A: Well, they didn’t blame Slobodan Milošević’s government too much. There were those who looked sorry, but there were also those who were participants, whose children took part in massacres and house demolitions.
Q: Did they try to protect you, to provide you with food or other supplies during the war?
A: As I said before, the day before the bombing started, we escaped from our apartment where we had lived until then and went to the countryside. They didn’t really help us.
Q: What was the treatment of the local Serbs in the post-war period, in the summer and fall of 1999?
A: During the bombing, our apartment was empty, and our neighbours, not all of them, there were exceptions, but some of them looted our apartment and as soon as the bombing stopped, we returned. Some of the neighbours were not there because they had fled because their children were responsible for criminal acts, while the other neighbours, who were not involved in such things, stayed and held a meeting in which they decided that they wanted to compensate us for the loss of the things that had been stolen. However, we did not accept that compensation from them because we knew that they were not the ones who had stolen from our apartment.
Q: How did you experience the beginning of violence against Kosovo Serbs in March 2004?
A: It was unnecessary. That was something that set us back a long way, something that we actually didn’t…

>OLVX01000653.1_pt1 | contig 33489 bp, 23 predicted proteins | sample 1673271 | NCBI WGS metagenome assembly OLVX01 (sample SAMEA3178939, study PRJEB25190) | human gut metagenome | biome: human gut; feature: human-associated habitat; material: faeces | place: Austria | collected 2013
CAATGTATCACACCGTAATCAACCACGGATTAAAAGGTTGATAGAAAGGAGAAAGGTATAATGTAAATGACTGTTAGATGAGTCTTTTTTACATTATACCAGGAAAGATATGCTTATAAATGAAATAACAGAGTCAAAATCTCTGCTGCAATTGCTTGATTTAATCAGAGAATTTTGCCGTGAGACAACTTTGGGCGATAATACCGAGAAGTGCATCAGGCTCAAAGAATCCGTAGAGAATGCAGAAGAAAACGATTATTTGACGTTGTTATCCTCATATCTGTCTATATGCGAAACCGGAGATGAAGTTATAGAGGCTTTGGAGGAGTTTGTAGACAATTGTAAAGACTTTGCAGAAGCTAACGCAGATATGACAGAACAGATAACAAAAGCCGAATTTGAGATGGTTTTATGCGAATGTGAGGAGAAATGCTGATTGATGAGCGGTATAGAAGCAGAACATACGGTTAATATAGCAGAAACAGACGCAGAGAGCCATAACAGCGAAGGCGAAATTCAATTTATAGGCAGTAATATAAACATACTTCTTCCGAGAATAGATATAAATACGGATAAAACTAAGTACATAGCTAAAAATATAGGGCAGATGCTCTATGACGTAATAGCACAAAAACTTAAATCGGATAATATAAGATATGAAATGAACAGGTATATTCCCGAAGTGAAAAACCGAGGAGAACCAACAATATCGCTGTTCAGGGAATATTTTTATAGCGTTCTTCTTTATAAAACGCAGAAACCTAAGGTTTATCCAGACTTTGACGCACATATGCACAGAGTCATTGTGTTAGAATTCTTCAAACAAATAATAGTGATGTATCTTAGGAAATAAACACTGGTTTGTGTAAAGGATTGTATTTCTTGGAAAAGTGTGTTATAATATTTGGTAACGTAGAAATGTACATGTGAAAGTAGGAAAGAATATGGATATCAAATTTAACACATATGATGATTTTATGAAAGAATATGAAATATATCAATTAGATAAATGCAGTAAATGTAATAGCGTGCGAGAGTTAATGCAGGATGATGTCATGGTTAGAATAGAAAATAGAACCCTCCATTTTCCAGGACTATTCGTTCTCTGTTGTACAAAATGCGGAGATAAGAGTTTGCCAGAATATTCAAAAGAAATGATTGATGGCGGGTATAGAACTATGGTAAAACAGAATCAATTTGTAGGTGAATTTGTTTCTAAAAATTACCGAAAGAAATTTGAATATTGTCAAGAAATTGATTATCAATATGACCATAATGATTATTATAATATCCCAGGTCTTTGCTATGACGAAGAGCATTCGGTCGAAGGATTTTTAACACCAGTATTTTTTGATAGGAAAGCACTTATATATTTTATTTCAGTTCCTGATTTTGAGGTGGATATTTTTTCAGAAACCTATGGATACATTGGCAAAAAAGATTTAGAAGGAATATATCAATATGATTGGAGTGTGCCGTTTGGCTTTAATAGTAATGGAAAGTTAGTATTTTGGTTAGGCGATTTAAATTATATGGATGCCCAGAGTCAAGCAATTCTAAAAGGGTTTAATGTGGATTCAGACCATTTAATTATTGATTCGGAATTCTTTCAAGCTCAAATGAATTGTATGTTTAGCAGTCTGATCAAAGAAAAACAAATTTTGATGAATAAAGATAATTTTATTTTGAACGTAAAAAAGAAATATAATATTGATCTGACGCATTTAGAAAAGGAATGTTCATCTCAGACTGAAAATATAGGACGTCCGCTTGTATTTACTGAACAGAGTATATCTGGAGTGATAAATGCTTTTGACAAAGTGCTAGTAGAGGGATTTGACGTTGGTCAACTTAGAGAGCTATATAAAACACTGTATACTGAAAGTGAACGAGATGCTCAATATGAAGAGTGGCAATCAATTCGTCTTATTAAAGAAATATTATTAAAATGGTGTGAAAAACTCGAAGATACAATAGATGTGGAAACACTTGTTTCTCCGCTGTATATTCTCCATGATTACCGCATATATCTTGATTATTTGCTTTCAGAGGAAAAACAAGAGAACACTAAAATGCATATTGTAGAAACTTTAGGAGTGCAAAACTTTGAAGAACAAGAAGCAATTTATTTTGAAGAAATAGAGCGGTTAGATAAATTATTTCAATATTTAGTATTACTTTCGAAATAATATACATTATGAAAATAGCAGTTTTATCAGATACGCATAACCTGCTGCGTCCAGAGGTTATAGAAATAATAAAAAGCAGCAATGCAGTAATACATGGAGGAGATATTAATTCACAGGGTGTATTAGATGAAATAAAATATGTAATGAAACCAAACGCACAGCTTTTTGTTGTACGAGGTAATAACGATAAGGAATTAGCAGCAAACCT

Q: Did you experience any violence or property damage during the war and how did your neighbours react to it?
A: As I said before, yes, we did. Some of the neighbours were sorry and wanted to pay us for all the things that had been stolen from us, but we did not allow it because we knew that they had taken no part in it, but other neighbours who were not there, they had committed theft.
Q: How do you remember the time of socialism? Was it a good or a bad period?
A: Well, it wasn’t a very good time because there were a lot of things that were restricted, but as far as education and maybe health care are concerned, I think everyone had equal treatment, except for those who had someone in their family who was engaged in some political activity at the time.
Q: Do you consider the socialist era to be positive and affirmative as far as the development of Kosovo is concerned?
A: No, I don’t think so.
Q: Thank you.